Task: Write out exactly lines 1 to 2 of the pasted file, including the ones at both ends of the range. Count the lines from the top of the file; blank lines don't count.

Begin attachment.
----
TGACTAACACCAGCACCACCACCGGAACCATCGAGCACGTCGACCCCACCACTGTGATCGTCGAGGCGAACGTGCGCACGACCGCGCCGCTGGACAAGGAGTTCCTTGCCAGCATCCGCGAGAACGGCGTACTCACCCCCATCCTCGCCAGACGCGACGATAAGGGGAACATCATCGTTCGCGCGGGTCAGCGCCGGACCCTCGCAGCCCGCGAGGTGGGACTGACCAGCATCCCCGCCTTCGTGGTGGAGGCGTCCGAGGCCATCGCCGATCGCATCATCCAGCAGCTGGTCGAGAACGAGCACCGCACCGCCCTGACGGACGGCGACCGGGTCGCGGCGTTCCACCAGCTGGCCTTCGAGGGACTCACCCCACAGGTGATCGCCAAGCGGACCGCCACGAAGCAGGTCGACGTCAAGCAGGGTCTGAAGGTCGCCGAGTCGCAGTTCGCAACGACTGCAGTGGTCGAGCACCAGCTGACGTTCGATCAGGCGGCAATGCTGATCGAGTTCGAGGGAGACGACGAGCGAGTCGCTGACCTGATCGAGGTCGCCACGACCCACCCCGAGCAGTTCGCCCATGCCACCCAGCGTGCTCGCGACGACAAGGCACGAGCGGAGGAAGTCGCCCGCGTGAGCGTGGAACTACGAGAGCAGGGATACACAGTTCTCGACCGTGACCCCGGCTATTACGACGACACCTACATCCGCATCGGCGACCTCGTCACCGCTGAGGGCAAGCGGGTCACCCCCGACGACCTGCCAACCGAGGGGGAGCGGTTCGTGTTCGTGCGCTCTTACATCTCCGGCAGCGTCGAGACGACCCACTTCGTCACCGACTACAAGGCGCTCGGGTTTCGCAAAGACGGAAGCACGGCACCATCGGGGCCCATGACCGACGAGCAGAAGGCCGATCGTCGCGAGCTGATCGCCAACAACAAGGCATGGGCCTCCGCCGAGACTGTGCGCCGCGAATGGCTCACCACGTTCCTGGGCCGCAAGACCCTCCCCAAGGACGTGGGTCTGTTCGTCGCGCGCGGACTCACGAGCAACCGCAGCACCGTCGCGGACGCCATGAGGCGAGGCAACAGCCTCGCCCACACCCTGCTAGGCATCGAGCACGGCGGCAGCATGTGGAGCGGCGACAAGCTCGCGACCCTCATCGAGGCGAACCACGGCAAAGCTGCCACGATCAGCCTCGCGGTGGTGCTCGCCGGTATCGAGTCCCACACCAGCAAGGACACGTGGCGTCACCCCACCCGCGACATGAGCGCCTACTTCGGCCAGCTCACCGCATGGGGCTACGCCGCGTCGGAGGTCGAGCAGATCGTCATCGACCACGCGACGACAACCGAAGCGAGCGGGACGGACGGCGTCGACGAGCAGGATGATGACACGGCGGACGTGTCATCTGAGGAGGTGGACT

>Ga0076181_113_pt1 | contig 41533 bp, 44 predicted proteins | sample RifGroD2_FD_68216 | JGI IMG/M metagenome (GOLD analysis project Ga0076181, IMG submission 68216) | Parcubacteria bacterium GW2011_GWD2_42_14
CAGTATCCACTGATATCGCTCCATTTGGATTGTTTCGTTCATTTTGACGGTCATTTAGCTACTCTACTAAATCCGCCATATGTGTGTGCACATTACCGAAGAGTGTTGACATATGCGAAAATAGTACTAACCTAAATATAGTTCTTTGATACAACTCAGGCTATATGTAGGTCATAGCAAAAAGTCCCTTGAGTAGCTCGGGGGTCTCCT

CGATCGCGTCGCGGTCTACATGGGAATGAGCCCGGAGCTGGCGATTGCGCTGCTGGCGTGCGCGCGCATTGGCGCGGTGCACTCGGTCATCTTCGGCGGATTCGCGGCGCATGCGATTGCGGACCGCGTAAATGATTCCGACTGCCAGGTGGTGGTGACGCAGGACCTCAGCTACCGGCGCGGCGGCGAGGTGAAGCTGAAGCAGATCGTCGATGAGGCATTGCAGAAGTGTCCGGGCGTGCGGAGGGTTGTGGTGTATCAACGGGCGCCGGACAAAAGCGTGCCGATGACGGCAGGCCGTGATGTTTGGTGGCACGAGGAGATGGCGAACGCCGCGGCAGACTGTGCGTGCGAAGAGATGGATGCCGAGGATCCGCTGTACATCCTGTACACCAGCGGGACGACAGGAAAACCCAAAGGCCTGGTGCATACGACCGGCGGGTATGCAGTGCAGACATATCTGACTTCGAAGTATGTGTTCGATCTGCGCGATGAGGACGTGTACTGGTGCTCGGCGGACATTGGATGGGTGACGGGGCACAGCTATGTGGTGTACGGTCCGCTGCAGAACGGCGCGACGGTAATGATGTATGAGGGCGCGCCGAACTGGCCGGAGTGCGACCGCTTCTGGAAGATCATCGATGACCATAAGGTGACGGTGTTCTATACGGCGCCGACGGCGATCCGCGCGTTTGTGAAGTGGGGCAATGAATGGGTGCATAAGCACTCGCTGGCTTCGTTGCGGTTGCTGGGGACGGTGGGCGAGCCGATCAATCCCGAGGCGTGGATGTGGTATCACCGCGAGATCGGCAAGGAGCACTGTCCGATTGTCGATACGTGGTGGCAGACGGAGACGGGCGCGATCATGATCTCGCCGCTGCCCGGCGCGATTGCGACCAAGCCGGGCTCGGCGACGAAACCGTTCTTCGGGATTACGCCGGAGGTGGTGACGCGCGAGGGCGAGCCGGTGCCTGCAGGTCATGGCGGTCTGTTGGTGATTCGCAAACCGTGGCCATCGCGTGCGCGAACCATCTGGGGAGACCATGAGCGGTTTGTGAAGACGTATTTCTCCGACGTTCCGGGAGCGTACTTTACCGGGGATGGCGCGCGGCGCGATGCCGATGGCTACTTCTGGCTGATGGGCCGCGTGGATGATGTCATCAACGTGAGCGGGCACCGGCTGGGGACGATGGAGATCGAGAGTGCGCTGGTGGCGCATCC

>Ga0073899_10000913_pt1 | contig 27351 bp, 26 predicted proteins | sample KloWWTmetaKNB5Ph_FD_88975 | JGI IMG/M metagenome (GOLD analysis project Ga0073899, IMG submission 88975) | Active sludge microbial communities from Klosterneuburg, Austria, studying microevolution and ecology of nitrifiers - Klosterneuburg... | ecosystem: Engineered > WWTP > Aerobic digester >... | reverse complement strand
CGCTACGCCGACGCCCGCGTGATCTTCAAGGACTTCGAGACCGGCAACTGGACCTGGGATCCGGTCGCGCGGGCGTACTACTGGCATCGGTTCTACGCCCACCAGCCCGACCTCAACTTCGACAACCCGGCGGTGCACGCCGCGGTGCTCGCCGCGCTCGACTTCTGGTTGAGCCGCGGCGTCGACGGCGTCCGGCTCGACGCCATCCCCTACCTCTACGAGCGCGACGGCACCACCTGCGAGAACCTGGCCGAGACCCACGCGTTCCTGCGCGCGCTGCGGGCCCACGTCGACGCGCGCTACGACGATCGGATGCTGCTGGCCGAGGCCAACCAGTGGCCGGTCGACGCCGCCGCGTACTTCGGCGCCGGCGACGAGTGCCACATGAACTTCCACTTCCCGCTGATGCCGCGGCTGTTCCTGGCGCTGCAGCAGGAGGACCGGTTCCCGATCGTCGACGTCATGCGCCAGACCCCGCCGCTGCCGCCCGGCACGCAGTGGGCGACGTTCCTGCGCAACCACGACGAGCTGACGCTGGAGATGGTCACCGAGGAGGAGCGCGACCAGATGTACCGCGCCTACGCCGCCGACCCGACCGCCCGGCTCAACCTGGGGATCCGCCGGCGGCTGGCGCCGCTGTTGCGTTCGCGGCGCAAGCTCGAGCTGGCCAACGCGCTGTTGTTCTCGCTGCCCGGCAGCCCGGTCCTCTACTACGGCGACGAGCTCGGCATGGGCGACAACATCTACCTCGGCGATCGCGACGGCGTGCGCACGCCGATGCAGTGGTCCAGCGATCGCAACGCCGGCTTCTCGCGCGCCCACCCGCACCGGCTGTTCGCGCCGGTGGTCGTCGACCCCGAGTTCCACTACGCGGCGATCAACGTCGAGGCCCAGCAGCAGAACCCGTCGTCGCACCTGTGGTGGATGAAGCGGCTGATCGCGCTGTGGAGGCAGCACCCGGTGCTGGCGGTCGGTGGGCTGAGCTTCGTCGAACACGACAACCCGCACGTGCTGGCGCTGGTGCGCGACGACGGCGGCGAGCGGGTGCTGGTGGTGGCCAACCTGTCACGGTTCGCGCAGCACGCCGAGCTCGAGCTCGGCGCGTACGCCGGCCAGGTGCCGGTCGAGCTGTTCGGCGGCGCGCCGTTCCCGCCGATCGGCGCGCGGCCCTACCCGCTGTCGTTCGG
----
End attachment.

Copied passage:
TGACTAACACCAGCACCACCACCGGAACCATCGAGCACGTCGACCCCACCACTGTGATCGTCGAGGCGAACGTGCGCACGACCGCGCCGCTGGACAAGGAGTTCCTTGCCAGCATCCGCGAGAACGGCGTACTCACCCCCATCCTCGCCAGACGCGACGATAAGGGGAACATCATCGTTCGCGCGGGTCAGCGCCGGACCCTCGCAGCCCGCGAGGTGGGACTGACCAGCATCCCCGCCTTCGTGGTGGAGGCGTCCGAGGCCATCGCCGATCGCATCATCCAGCAGCTGGTCGAGAACGAGCACCGCACCGCCCTGACGGACGGCGACCGGGTCGCGGCGTTCCACCAGCTGGCCTTCGAGGGACTCACCCCACAGGTGATCGCCAAGCGGACCGCCACGAAGCAGGTCGACGTCAAGCAGGGTCTGAAGGTCGCCGAGTCGCAGTTCGCAACGACTGCAGTGGTCGAGCACCAGCTGACGTTCGATCAGGCGGCAATGCTGATCGAGTTCGAGGGAGACGACGAGCGAGTCGCTGACCTGATCGAGGTCGCCACGACCCACCCCGAGCAGTTCGCCCATGCCACCCAGCGTGCTCGCGACGACAAGGCACGAGCGGAGGAAGTCGCCCGCGTGAGCGTGGAACTACGAGAGCAGGGATACACAGTTCTCGACCGTGACCCCGGCTATTACGACGACACCTACATCCGCATCGGCGACCTCGTCACCGCTGAGGGCAAGCGGGTCACCCCCGACGACCTGCCAACCGAGGGGGAGCGGTTCGTGTTCGTGCGCTCTTACATCTCCGGCAGCGTCGAGACGACCCACTTCGTCACCGACTACAAGGCGCTCGGGTTTCGCAAAGACGGAAGCACGGCACCATCGGGGCCCATGACCGACGAGCAGAAGGCCGATCGTCGCGAGCTGATCGCCAACAACAAGGCATGGGCCTCCGCCGAGACTGTGCGCCGCGAATGGCTCACCACGTTCCTGGGCCGCAAGACCCTCCCCAAGGACGTGGGTCTGTTCGTCGCGCGCGGACTCACGAGCAACCGCAGCACCGTCGCGGACGCCATGAGGCGAGGCAACAGCCTCGCCCACACCCTGCTAGGCATCGAGCACGGCGGCAGCATGTGGAGCGGCGACAAGCTCGCGACCCTCATCGAGGCGAACCACGGCAAAGCTGCCACGATCAGCCTCGCGGTGGTGCTCGCCGGTATCGAGTCCCACACCAGCAAGGACACGTGGCGTCACCCCACCCGCGACATGAGCGCCTACTTCGGCCAGCTCACCGCATGGGGCTACGCCGCGTCGGAGGTCGAGCAGATCGTCATCGACCACGCGACGACAACCGAAGCGAGCGGGACGGACGGCGTCGACGAGCAGGATGATGACACGGCGGACGTGTCATCTGAGGAGGTGGACT

>Ga0076181_113_pt1 | contig 41533 bp, 44 predicted proteins | sample RifGroD2_FD_68216 | JGI IMG/M metagenome (GOLD analysis project Ga0076181, IMG submission 68216) | Parcubacteria bacterium GW2011_GWD2_42_14